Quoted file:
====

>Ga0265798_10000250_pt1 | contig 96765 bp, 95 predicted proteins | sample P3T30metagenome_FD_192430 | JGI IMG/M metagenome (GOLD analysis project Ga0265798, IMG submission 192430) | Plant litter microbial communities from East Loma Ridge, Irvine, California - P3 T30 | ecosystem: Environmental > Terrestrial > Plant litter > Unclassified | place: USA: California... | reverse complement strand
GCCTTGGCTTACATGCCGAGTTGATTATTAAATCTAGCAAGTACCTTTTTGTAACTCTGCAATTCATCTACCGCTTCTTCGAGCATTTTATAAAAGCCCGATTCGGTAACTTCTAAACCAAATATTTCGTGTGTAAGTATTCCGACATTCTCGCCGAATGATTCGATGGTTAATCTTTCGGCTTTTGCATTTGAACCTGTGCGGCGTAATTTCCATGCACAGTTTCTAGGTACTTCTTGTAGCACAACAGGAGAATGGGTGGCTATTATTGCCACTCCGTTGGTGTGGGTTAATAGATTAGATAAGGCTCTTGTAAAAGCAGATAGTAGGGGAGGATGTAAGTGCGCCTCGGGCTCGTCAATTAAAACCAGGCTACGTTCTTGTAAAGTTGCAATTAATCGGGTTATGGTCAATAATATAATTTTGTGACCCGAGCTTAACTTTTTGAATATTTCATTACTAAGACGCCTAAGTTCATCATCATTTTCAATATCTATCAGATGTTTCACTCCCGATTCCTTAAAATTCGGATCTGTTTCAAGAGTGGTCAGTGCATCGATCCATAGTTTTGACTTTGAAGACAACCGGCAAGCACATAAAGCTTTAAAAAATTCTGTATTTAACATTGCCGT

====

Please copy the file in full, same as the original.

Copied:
>Ga0265798_10000250_pt1 | contig 96765 bp, 95 predicted proteins | sample P3T30metagenome_FD_192430 | JGI IMG/M metagenome (GOLD analysis project Ga0265798, IMG submission 192430) | Plant litter microbial communities from East Loma Ridge, Irvine, California - P3 T30 | ecosystem: Environmental > Terrestrial > Plant litter > Unclassified | place: USA: California... | reverse complement strand
GCCTTGGCTTACATGCCGAGTTGATTATTAAATCTAGCAAGTACCTTTTTGTAACTCTGCAATTCATCTACCGCTTCTTCGAGCATTTTATAAAAGCCCGATTCGGTAACTTCTAAACCAAATATTTCGTGTGTAAGTATTCCGACATTCTCGCCGAATGATTCGATGGTTAATCTTTCGGCTTTTGCATTTGAACCTGTGCGGCGTAATTTCCATGCACAGTTTCTAGGTACTTCTTGTAGCACAACAGGAGAATGGGTGGCTATTATTGCCACTCCGTTGGTGTGGGTTAATAGATTAGATAAGGCTCTTGTAAAAGCAGATAGTAGGGGAGGATGTAAGTGCGCCTCGGGCTCGTCAATTAAAACCAGGCTACGTTCTTGTAAAGTTGCAATTAATCGGGTTATGGTCAATAATATAATTTTGTGACCCGAGCTTAACTTTTTGAATATTTCATTACTAAGACGCCTAAGTTCATCATCATTTTCAATATCTATCAGATGTTTCACTCCCGATTCCTTAAAATTCGGATCTGTTTCAAGAGTGGTCAGTGCATCGATCCATAGTTTTGACTTTGAAGACAACCGGCAAGCACATAAAGCTTTAAAAAATTCTGTATTTAACATTGCCGT